For over 40 years, Mark E. Smith was one of the most entertaining personalities in rock, both on and off the stage, mainly for saying exactly what was on his mind at any given time. The Fall frontman, who died today at 60, had a reputation as a magnificently cranky and quotable bastard that preceded him, making him something of a modern day Oscar Wilde crossed with a profane soccer hooligan in the midst of a blackout.
Smith’s cantankerous demeanor often struck fear in former bandmates and opening bands, as well as journalists who hoped to find Smith in a good mood when they were tasked with interviewing him. That said, most writers relished the fact that Smith always gave a great quote, and few things brought out that colorful side of him than being presented with the opportunity to spew bile in the direction of uninspired musicians and bands he deemed pretenders to the Fall’s throne.
If musicians haven’t been able to earn the iconic and influential songwriter’s elusive admiration over the years, then they should take comfort in the fact that an insult from Smith was an honor in and of itself. Getting owned by post-punk’s roastmaster is an exclusively club, and one that just shuttered for good.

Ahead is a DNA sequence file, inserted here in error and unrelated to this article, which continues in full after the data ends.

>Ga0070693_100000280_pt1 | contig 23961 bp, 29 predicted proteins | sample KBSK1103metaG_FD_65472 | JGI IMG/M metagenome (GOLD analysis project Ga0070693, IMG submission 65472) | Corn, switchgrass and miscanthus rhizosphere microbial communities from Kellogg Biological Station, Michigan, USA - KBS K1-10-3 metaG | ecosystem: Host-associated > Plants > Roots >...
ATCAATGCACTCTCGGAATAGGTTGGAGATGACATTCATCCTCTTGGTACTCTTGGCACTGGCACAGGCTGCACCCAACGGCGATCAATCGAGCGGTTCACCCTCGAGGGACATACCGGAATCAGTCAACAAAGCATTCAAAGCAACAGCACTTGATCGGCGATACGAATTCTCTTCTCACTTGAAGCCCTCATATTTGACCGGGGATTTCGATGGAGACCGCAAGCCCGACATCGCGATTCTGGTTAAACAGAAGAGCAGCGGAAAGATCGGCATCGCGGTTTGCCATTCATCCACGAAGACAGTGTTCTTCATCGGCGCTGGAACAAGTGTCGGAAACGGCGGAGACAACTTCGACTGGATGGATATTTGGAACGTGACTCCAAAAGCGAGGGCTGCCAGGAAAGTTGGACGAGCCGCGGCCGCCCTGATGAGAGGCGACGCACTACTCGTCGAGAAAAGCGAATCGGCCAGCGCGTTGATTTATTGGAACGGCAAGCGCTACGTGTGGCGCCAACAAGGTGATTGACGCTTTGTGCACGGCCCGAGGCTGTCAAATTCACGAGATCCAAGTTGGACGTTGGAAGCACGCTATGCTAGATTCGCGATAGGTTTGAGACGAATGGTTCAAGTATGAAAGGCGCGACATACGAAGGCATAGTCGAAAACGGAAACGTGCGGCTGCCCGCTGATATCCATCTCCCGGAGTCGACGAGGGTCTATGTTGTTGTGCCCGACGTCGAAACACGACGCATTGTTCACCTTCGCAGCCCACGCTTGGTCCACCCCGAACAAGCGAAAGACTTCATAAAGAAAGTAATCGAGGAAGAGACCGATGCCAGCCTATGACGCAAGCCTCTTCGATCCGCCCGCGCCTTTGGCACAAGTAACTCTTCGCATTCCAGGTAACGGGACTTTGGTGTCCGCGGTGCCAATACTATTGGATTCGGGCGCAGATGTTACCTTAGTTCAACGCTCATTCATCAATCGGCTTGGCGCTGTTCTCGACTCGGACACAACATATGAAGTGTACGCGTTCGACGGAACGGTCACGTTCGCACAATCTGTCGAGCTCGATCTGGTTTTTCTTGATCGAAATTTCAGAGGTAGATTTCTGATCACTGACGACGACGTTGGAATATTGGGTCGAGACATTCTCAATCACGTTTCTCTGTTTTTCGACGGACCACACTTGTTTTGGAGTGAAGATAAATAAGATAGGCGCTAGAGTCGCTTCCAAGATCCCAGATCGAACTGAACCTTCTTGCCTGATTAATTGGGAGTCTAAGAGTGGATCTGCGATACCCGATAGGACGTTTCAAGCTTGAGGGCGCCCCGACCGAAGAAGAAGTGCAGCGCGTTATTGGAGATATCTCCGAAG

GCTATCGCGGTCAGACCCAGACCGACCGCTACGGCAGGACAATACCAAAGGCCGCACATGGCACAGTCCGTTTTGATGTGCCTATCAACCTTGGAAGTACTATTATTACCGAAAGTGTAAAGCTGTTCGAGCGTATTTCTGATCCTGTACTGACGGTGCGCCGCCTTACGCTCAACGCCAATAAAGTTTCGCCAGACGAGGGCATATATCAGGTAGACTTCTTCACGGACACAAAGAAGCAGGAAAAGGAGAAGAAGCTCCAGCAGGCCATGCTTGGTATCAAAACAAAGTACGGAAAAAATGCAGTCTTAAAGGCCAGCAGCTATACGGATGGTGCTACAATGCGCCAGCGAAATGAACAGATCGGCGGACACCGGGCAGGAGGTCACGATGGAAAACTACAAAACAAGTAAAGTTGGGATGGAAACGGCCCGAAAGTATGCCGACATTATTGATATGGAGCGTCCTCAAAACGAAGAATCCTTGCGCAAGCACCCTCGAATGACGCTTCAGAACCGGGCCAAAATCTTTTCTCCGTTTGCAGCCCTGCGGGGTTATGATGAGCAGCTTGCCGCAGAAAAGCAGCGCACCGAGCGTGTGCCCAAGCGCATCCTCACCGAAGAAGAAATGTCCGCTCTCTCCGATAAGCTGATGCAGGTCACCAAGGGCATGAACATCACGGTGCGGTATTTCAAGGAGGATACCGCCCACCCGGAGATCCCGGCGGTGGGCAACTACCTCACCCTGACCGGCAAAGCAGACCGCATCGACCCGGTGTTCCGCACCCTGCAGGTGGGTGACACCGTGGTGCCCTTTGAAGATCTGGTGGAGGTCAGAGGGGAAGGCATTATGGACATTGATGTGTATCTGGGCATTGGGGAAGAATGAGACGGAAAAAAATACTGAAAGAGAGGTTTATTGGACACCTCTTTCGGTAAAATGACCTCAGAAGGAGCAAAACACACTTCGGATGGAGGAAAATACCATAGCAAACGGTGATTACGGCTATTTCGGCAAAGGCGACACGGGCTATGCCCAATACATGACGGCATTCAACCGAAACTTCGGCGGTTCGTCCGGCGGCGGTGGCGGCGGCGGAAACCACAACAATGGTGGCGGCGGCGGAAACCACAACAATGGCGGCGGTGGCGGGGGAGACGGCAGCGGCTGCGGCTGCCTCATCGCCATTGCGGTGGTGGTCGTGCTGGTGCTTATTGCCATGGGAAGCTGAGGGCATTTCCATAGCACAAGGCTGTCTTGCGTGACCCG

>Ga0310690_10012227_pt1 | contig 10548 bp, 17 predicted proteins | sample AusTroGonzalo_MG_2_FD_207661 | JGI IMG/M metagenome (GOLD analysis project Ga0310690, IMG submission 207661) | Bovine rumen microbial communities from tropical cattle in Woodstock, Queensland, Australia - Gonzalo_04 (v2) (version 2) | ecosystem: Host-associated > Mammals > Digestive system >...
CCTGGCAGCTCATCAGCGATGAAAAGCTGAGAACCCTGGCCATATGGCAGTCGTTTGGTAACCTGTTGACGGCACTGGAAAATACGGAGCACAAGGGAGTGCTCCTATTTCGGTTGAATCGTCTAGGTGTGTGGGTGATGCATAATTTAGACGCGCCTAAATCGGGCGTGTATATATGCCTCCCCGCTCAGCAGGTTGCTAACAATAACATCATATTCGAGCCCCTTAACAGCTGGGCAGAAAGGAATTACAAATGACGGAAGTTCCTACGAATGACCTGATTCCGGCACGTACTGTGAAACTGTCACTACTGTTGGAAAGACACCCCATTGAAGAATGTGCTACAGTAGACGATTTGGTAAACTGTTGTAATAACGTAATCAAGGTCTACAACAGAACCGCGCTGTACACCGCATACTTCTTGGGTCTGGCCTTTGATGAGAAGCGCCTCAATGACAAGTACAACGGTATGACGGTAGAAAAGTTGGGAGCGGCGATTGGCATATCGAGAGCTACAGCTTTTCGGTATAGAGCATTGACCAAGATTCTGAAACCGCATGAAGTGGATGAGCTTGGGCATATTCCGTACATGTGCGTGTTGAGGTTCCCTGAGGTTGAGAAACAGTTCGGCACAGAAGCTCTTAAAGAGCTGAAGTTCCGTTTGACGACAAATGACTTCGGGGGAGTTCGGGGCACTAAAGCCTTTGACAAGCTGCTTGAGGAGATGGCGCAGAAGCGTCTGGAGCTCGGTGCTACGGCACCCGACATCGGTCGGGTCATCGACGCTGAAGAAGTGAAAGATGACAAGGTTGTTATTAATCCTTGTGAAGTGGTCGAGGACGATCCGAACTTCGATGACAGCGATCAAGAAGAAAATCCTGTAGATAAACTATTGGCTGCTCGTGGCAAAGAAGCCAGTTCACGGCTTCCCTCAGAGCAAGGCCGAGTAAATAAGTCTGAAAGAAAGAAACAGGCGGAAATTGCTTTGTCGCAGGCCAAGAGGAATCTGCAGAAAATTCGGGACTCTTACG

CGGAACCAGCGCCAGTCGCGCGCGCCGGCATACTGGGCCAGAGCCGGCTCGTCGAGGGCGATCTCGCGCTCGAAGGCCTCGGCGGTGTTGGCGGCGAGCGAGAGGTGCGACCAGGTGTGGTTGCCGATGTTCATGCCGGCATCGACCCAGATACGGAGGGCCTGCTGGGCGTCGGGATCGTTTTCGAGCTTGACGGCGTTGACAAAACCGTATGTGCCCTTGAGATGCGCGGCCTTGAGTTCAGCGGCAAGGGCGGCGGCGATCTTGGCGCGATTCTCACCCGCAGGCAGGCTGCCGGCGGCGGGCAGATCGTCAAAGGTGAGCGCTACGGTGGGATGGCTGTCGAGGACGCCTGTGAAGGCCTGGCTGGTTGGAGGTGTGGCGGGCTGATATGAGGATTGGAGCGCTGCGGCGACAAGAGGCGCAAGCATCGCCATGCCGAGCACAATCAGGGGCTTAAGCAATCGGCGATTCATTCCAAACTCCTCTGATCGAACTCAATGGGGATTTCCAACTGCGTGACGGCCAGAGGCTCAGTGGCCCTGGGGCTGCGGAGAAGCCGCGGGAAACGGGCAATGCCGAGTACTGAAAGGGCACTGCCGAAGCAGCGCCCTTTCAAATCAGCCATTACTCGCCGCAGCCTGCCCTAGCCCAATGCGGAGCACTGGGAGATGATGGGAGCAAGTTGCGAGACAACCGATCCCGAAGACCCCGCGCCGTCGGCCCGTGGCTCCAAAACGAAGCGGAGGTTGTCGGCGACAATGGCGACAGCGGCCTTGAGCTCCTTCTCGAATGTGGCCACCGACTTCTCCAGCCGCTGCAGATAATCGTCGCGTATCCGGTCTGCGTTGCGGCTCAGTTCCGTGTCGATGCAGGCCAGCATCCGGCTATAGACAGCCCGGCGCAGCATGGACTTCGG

On Kate Bush:
The 50 Best Albums of 1982
“Who decided it was time to start liking her again?” Smith told the Manchester Evening News in 2014. “I never even liked her the first time round. It’s like all these radio DJs have been raiding their mam’s and dad’s record collections and decided that Kate Bush is suddenly cool again. But I’m not having it.”
On Telly Savalas’s beloved detective character Kojack:
On young bands The Fall typically shares festival bills with:
A bunch of “ass lickers.”
On Mumford & Sons:
“We were playing a festival in Dublin the other week. There was this other group, like, warming up in the next sort of chalet, and they were terrible,” Smith told the Aussie magazine Brag in 2010. “I said, ‘Shut them cunts up!’ And they were still warming up, so I threw a bottle at them. The bands said, ‘That’s the Sons of Mumford’ or something. ‘They’re number five in charts!'”
On Morrissey (probably):
According to A.V. Club writer Jason Heller, the 1984 Fall song “C.R.E.E.P.” is rumored to be about the fellow Mancunian and then-Smiths crooner. Let’s take a look at a verse and judge for ourselves. From Genius:
He reads books; of the list book club
And after two months—his stance a familiar hunch
It’s that same slouch—you had the last time he came around
His oppression abounds, his type is doing the rounds
He is a scum-egg; a horrid trendy wretch
Well, Morrissey wrote a song about visiting John Keats, Oscar Wilde, John Yeats’s graves, so he’s probably read some books.
Upon hearing news that Smith passed away, Suede bassist Mat Osman tweeted a story about playing a few shows opening for the Fall early in the band’s Britpop band’s career. Osman said he and his bandmates were huge fans, but nervous to be touring with the post-punk legends because Smith could be “could be rough on support bands,” but the cantankerous frontman turned out to be friendly and accommodating throughout the tour.